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Flaneur (French, masculine noun) = gentleman stroller of city streets, a person who walks the city in order to experience it. (Baudelaire)

In the 19th century the term flaneur has accumulated important meaning and was associated with urban life and modernity.

The flaneur was seen as the educated, wealthy gentleman, strolling through the Parisian Arcades, observing, watching.

Parisian streets of the 19th century had become a place of display, manifestation and expression, they had been widened and rebuilt so that they allowed unhindered access to the eye, and easier access of law enforcement in the same time (for political reasons – in case of riots)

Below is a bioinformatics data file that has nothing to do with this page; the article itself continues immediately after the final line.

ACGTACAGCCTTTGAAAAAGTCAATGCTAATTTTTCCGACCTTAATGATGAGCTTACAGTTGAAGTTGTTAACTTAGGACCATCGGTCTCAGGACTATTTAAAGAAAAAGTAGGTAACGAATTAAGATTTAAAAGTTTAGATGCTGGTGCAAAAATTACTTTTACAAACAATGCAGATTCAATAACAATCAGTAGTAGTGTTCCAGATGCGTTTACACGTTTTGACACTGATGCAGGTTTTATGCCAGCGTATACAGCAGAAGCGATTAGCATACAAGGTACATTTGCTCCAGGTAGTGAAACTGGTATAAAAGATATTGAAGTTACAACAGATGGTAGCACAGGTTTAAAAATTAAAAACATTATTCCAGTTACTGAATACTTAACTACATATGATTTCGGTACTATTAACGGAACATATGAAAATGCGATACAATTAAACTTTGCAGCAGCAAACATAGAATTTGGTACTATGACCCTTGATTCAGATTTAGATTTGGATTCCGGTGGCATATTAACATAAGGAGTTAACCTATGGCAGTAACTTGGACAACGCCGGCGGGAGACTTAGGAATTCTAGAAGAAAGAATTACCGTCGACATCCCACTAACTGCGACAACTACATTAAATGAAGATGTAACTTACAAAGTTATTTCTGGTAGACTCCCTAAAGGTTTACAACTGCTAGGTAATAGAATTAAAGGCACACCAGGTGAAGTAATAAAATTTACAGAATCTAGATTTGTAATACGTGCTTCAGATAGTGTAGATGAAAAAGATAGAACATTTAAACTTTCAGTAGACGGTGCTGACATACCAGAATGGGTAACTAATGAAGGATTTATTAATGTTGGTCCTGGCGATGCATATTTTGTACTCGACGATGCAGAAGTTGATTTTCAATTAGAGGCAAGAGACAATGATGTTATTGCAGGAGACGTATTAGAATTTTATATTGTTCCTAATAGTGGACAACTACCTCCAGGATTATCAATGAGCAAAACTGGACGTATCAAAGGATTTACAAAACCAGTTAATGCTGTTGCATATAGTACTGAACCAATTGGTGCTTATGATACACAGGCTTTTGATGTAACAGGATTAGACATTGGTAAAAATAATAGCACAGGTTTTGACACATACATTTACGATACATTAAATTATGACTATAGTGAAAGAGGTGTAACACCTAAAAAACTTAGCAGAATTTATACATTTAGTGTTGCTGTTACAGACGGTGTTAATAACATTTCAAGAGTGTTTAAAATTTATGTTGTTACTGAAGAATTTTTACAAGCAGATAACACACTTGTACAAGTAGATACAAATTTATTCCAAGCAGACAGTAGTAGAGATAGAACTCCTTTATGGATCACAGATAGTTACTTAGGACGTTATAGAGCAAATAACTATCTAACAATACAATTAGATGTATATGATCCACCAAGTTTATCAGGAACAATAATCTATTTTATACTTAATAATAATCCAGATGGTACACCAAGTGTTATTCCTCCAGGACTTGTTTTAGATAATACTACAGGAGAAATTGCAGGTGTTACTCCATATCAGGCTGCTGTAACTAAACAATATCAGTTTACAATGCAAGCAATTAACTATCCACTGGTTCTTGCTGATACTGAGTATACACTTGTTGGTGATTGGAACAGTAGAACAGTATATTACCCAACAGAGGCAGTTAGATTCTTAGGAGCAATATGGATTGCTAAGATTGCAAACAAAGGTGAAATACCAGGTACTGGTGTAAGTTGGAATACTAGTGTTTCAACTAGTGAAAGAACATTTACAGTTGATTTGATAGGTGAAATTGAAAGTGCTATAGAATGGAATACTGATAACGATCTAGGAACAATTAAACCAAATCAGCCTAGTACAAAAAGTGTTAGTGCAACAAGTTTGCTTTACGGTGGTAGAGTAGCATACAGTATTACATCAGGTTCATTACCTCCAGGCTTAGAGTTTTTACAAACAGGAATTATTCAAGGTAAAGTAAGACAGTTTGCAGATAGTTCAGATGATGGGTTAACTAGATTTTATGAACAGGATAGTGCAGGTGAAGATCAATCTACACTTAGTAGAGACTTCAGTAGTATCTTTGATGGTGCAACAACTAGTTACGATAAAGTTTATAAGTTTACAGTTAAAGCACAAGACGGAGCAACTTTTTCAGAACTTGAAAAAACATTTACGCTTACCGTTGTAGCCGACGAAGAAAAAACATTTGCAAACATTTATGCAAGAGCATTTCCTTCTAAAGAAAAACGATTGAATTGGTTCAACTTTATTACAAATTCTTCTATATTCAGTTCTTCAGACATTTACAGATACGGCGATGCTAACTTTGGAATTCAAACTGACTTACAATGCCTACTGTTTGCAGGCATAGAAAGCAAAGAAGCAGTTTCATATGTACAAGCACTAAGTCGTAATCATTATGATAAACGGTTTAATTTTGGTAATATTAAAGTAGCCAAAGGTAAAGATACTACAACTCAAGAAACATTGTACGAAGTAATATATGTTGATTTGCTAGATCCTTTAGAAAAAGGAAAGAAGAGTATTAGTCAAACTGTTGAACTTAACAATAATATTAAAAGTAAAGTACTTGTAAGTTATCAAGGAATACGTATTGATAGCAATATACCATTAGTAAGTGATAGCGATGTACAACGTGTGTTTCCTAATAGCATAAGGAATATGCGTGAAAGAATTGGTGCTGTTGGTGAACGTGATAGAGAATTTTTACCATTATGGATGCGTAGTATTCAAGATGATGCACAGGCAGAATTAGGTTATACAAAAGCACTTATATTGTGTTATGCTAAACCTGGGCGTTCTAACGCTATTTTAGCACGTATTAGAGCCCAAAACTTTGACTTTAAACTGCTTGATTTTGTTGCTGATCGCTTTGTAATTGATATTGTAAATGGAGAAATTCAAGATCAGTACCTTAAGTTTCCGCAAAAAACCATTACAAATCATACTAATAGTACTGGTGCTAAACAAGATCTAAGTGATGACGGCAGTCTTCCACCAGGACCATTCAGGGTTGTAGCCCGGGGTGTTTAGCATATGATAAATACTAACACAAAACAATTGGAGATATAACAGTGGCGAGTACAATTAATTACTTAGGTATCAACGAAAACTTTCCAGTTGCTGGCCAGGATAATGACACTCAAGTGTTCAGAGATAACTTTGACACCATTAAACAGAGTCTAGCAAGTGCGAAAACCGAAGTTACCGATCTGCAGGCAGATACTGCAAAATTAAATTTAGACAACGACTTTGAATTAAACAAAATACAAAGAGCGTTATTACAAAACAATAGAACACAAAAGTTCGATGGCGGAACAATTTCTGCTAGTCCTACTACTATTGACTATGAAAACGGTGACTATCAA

The gaze was turned into an instrument of knowledge. The flaneur could be seen as an agent in the process of space making, as a voyeur, they are observing how the rational and irrational are working, observe the world and interact with it.

19th century literature emphasises the role of individual outfit. Balzac, in this case, was a master at showing that the anxieties caused by the clothes the flaneurs wore because of their belief in their magical ability to reveal the character and personality of the wearer. There was constant tendency in watching and appreciating the beauty of the dress, regardless of time and space in which it is used.

Fashion practices seemed to be the privilege of a perfect modernity, in which the individual has his own choice of product that are expressed and displayed through the body. Thus the modern body, the flaneur’s body, becomes the mediator of the individual presentation in the public space.

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